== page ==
Leo, 2, shredded more than R15k, so why aren't his parents angry?


Two years might be a long time to wait, but when that money does come back, little Leo will probably still be banned from going anywhere near their shredder. There is a government office that deals with mutilated cash, so they will get the money back.

A Utah toddler's parents are in disbelief after they discovered their 2-year-old son sent more than $1,000 through a shredder.

When a Salt Lake City couple left an envelope out with $1,060 inside, they didn't think their 2-year-old son would do anything with it. His parents believe he used his near-professional level shredding skills on the envelope containing their hard-earned cash when they weren't paying close enough attention. It just may take a couple of years.

"Leo had no idea he did anything wrong", said Jackee, "It felt unfair to get mad and he probably doesn't even know what cash is as we use our credit card for nearly everything".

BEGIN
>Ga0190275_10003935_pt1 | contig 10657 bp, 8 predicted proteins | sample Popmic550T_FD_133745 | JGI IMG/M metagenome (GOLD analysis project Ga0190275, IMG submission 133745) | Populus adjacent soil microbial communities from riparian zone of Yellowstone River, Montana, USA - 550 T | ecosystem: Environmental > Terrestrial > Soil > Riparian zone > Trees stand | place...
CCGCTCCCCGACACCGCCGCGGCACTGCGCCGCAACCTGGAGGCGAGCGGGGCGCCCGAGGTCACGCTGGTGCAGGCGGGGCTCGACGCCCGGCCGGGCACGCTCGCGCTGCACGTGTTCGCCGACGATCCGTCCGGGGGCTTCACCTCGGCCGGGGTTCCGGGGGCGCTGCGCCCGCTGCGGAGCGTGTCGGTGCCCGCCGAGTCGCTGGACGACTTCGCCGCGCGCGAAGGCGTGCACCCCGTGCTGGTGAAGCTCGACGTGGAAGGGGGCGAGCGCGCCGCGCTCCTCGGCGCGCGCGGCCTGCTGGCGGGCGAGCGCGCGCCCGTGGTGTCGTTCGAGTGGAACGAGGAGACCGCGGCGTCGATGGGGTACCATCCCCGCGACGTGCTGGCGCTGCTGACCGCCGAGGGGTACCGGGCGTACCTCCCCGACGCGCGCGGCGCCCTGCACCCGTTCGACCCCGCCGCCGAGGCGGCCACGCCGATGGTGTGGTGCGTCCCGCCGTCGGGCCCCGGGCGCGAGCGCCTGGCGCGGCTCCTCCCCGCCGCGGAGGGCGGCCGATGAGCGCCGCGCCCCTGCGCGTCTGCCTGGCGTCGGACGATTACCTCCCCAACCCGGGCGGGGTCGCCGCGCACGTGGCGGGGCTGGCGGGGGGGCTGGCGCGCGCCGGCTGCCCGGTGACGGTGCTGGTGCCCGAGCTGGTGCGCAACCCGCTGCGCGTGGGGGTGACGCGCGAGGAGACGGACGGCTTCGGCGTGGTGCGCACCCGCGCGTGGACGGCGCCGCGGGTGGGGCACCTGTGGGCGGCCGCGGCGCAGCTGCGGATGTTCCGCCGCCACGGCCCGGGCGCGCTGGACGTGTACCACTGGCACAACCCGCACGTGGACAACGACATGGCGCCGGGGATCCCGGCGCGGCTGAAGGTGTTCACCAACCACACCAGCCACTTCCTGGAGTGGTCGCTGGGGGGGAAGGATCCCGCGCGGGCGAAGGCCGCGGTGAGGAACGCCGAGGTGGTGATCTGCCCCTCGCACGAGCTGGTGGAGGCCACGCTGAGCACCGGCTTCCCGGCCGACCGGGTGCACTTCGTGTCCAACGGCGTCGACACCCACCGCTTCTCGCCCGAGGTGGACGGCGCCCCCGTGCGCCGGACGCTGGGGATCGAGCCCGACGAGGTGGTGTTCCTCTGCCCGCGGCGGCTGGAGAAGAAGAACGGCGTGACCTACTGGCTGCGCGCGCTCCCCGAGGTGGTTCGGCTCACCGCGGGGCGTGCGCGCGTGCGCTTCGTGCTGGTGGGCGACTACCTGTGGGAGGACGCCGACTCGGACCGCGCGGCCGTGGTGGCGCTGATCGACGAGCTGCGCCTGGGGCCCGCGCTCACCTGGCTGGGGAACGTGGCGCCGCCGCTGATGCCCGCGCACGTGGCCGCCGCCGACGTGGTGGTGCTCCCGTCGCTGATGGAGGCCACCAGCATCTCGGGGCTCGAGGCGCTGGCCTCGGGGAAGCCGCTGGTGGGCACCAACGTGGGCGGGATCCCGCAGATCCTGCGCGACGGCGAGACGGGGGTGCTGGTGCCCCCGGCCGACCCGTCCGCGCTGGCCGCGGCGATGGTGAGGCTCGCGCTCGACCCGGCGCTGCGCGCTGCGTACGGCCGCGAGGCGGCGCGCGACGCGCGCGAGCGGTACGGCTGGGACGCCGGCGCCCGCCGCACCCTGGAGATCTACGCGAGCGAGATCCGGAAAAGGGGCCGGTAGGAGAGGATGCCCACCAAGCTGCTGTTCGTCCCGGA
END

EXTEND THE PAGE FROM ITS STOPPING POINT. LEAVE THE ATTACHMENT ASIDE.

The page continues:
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Immediately, Jackee Belnap said, they knew Leo was the culprit.

"Leo helps me shred junk mail and just things with our name on it, or important documents we want to get rid of", Jackee Belnap told KSL. She added, KRON4 reports, "As devastated and as sick as we were, this was one of those moments where you just have to laugh". "Majority are just amusing, and we laugh about them for days and big jokes, but this was one of those moments that wasn't his greatest, but we love him", said mom Jackee.

Hope, and perhaps the money, may not lost for the couple.

After a quick phone call to the bureau, Ben was simply told to put the remnants of the money into a plastic baggie and mail it to the department with anticipation for a full value redemption after processing.